Magnetic resonance imaging (MRI) of the brain is most useful after 2-3 weeks of life and is the diagnostic neuroimaging study of choice for older children, because this modality defines cortical and white matter structures and abnormalities more clearly than any other method. MRI also allows for the determination of appropriate myelination for a given age. In children with spasticity of the legs and worsening of bowel and bladder function, a spine MRI may help identify a tethered spinal cord.
Although the precise role for MRI in the diagnosis and workup of children with cerebral palsy or suspected cerebral palsy has not been fully elucidated, the literature suggests that MRI should be strongly considered in all cases; in one study, 89% children with cerebral palsy were found to have abnormal MRIs. Additionally, MRI may have a role in predicting neurodevelopmental outcomes in preterm infants. See the following images.
Head ultrasonography, CT scanning, and MRI may be helpful for diagnosing and monitoring findings of hydrocephalus.
Patients who present clinically with cerebral palsy may have normal results from brain imaging studies. Normal results from a neuroimaging studies do not exclude a clinical diagnosis of this disorder. However, in these cases, other underlying metabolic and genetic etiologies should be considered and excluded before diagnosing a child with cerebral palsy.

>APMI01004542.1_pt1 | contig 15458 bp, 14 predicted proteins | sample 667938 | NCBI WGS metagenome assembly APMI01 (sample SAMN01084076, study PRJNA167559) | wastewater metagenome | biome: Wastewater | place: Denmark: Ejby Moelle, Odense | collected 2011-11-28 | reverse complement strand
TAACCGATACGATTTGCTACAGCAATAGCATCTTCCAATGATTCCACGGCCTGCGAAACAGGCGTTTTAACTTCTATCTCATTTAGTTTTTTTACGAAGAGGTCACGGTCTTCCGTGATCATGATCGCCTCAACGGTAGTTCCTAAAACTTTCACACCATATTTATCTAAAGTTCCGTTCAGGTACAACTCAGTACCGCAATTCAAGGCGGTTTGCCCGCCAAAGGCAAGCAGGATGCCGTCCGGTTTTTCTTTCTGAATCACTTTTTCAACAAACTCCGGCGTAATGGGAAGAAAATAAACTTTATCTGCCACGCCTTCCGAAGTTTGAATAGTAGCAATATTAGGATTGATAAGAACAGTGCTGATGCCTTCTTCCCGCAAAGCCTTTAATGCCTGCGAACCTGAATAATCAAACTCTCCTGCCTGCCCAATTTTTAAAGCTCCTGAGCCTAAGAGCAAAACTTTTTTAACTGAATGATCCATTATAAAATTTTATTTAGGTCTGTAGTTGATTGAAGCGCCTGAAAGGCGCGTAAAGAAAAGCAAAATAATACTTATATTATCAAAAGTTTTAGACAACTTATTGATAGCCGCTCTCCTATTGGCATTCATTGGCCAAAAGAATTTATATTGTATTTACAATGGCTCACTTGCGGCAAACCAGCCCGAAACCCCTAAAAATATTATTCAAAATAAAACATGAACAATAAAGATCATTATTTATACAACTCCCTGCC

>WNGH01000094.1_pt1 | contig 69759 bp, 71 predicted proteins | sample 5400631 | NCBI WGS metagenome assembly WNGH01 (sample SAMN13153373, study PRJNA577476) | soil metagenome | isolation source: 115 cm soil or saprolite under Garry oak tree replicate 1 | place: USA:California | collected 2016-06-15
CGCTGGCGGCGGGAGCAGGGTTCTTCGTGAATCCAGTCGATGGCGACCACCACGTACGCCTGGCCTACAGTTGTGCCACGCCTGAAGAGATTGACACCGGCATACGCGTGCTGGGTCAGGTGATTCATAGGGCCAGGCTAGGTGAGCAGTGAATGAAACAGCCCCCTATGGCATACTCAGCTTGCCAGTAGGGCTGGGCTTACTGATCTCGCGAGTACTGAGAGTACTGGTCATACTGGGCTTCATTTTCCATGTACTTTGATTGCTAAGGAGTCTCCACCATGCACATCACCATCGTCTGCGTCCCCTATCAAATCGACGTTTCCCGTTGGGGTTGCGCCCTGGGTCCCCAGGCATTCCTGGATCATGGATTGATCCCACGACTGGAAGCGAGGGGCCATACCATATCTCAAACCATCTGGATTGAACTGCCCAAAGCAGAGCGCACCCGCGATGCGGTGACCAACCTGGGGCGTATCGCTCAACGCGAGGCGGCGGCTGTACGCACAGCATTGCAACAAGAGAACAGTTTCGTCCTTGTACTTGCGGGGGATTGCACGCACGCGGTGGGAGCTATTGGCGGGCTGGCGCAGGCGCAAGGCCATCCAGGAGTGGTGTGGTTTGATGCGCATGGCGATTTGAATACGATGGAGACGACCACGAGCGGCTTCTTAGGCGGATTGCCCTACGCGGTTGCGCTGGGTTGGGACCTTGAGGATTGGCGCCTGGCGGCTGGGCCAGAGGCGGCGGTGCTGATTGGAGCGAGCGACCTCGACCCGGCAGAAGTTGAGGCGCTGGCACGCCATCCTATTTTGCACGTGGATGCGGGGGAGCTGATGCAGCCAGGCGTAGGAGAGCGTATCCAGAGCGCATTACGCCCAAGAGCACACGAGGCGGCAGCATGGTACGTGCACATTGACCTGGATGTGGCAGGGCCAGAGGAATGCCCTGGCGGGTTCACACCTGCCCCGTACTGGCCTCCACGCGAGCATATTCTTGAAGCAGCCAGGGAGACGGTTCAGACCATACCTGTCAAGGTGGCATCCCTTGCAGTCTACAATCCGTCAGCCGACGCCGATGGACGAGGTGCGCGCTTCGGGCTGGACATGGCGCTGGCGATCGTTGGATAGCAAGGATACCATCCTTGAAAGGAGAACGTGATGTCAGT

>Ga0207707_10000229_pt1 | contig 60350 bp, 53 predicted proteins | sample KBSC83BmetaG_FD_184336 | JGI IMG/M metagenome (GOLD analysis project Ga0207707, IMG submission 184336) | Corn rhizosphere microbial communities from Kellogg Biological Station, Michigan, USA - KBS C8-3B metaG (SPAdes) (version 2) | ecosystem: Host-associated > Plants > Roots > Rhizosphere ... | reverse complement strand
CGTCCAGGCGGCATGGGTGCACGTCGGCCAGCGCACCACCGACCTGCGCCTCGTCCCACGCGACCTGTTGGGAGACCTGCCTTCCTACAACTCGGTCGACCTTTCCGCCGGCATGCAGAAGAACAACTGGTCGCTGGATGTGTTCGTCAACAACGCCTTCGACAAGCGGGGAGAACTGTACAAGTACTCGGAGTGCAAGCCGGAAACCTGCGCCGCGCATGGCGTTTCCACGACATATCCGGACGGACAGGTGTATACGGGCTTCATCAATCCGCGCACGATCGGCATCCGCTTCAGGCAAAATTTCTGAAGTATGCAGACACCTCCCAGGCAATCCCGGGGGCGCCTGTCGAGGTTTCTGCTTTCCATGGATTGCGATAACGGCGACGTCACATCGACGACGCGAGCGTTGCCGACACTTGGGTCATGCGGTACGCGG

Electroencephalography (EEG) is useful in evaluating severe hypoxic-ischemic injury. This study is important in the diagnosis of seizure disorders; findings initially show marked suppression of amplitude and slowing, followed by a discontinuous pattern of voltage suppression, with bursts of high-voltage sharp and slow waves at 24-48 hours. However, EEG is not indicated if seizures are not suspected along with cerebral palsy.
EMG and Nerve Conduction Studies
Electromyography (EMG) and nerve conduction studies are helpful when a muscle or nerve disorder is suspected (eg, a hereditary motor or sensory neuropathy as a basis for equinus foot deformities and toe walking).
Evoked potentials are used to evaluate the anatomic pathways of the auditory and visual systems.